COLUMBIA — Ten years after 9/11, fury has ebbed, fear has subsided and shock has become memory. Americans have more safety and less freedom and are unsure whether that's a good thing.
These are the thoughts of four people the Missourian interviewed in 2006 and then again this week as the country looks back on the 9/11 terrorist attacks. ("Our lives: Five years later," part one and part two)
Five years ago, people were counting on the new, improved security measures: airports checked photo IDs of pilots and banned pilots flying without radio instruction; police departments kept in close touch with the FBI; local governments introduced incident-management computer software and employed monitors trained in evacuation procedures.
All were intended to make people feel more secure.
And they succeeded, Randy Boehm, former chief of the Columbia Police Department, believes.
“I think we realized that (a terrorist attack) could happen again, but there’s some confidence in the fact that it has not," said Boehm, now manager of security for MU Health Care. "We know there have been attempts, and the law enforcement, the military, have been able to prevent that from occurring.”
People have had to waive some of their freedoms to be secure, Boehm said. “Sure, some of those things are inconvenient. But I think they’re necessary, and I think that most people understand that.”
But for some, the success of specific programs doesn't outweigh the cultural and societal impact and the loss of liberties.
John Gagliardi, a former Columbia flight instructor, recalled when the first metal detectors appeared in airports, after a couple of hijackings in the 1970s. And then there was Richard Reid, “the shoe bomber,” who on a trans-Atlantic flight in 2001 tried to detonate a bomb built into his shoes. After that, shoes and people went separately through airport security checks.
In between those events, there was 9/11.
“For a year or two, I found myself a lot more worried, but since the time has passed, I don’t know if I am personally concerned. But I have a lot of concerns about the ongoing wars, the changes and loss of civil liberties,” said Gagliardi, who resigned as a flight instructor last spring and now works as a carpenter.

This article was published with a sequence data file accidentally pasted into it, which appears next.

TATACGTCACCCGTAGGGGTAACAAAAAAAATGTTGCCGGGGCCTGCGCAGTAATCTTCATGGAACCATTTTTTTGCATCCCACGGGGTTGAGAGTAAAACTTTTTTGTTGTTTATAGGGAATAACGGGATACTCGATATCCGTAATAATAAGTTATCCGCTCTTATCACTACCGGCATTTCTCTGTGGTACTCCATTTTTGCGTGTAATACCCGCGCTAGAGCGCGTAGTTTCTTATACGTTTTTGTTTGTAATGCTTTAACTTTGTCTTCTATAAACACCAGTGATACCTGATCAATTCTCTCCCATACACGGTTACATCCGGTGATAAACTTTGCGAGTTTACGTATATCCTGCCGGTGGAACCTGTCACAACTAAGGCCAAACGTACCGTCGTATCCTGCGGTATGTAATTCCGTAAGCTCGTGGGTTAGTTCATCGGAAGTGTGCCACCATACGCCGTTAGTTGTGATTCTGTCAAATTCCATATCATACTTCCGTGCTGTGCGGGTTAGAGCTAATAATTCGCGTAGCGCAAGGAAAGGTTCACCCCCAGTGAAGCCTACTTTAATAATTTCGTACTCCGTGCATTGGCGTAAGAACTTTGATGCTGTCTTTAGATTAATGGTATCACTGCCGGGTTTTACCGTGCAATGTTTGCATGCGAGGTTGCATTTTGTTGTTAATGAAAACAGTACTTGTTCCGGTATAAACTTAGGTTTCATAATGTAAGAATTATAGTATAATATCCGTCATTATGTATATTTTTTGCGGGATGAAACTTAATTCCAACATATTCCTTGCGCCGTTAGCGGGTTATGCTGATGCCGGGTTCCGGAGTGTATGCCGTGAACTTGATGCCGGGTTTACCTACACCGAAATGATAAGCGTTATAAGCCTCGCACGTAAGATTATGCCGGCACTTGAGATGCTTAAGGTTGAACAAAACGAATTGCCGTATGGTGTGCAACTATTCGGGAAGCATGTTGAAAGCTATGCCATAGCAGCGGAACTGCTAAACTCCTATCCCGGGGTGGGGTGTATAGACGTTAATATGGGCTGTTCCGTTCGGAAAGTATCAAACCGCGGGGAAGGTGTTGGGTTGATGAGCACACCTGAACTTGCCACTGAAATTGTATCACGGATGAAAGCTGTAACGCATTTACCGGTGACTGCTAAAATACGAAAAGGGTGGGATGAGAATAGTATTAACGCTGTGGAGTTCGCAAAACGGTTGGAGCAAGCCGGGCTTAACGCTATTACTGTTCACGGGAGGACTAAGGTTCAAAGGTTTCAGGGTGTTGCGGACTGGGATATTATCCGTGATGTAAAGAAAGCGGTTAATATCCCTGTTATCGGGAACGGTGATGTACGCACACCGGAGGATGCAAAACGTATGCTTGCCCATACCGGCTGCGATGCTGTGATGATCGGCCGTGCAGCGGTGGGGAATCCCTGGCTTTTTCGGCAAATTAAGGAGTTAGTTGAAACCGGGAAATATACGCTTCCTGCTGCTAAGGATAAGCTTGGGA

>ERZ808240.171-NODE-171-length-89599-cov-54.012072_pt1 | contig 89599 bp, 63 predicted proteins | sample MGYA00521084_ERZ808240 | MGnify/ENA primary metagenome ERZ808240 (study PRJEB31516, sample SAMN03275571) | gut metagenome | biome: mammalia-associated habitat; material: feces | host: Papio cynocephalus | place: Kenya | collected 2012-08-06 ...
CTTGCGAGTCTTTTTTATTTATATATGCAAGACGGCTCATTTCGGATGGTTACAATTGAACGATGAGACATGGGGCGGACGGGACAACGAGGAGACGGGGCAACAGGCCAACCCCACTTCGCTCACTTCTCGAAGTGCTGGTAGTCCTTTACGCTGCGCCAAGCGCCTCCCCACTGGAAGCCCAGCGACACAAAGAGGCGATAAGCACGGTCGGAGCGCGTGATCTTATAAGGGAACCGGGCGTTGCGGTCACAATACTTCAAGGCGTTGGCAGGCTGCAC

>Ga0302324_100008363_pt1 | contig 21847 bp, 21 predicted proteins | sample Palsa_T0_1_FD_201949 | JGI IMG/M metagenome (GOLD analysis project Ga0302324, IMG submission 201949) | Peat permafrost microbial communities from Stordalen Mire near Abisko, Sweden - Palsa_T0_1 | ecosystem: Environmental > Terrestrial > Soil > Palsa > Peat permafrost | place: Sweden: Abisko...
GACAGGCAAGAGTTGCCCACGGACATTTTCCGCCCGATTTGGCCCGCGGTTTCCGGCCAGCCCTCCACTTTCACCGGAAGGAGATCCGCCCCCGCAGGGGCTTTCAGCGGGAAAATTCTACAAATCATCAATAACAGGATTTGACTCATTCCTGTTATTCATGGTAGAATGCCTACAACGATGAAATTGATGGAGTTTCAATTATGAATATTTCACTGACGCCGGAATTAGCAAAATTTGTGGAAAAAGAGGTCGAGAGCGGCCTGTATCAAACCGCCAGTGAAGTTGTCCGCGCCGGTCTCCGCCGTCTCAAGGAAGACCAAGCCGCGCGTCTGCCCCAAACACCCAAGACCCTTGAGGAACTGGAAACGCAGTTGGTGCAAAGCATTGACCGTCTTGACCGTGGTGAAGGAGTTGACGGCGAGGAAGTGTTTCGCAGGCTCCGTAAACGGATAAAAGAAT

“As soon as the dam was broken, we needed to screen everybody as a possible terrorist,” he said. “There’s sort of a countrywide belief that if it’s for security, if it’s for safety, if it’s for some greater good, we can eliminate civil rights.”
Gagliardi was referring to people looking for jobs and having to undergo criminal background checks, credit checks and drug checks. Private industries, he said, have gone the way of government in a lack of respect for individual liberty.
He thinks that because people have to go through such scrutiny, their fears persist, as if a “systemic shift in the mindset of Americans” has happened after 9/11.
Even with all the security measures instituted in the past decade, events such as 9/11 or natural disasters such as the Joplin tornado are impossible to fully predict and prevent, said Tony St. Romaine, Columbia assistant city manager. “All you could do is really be prepared for the aftermath,” he said.
Still, officials meet on a regular basis with emergency planning and public safety agencies in Columbia and Boone County, as well as with state emergency management officials, to continually update emergency operations.
Although they don’t want to go as far as installing metal detectors in the Columbia City Council chambers, St. Romaine said, they do try to be on the lookout for potential threats. Police protect council meetings, watching out for people who look suspicious.
But so did the city council of Kirkwood, a St. Louis suburb, where a man shot five people in 2008 at a council meeting. The first one shot was the officer there to protect the meeting.
“You can have all those types of plans in place, and if somebody’s intent on doing somebody harm, there’s really not much you can do about it,” St. Romaine said. What the harsh security measures sometimes do is aggravate “the normal peace-loving traveler” rather than deter future terrorist attacks.
The only thing people can do is realize they live in a different world, remain vigilant and not take anything for granted, said Tony Spicci, a program supervisor with the Missouri Department of Conservation.
Spicci was one of the members of Missouri Task Force 1, an urban search-and-rescue team that went to New York City the day after the attacks. He mapped the World Trade Center site to identify possible pockets where people might have been trapped.
On each of the 11 days he spent there, the search-and-rescue teams walked from the place they parked their vehicles to the World Trade Center site. Along this walk, there were always lines of people cheering the rescuers, holding up signs and handing out water and food.
“It proved that when things are as bad as they can be in this country, people are always willing to step up and rally around each other and help each other,” Spicci said.
Spicci likes to think about 9/11 as an isolated event that doesn’t reflect humanity as a whole.
“The harder people try in the world to do good things, there’s always one or two people that are not going to have that same attitude. There’s always going to be one or two people that are willing to do harm," he said. "It’s unfortunate.”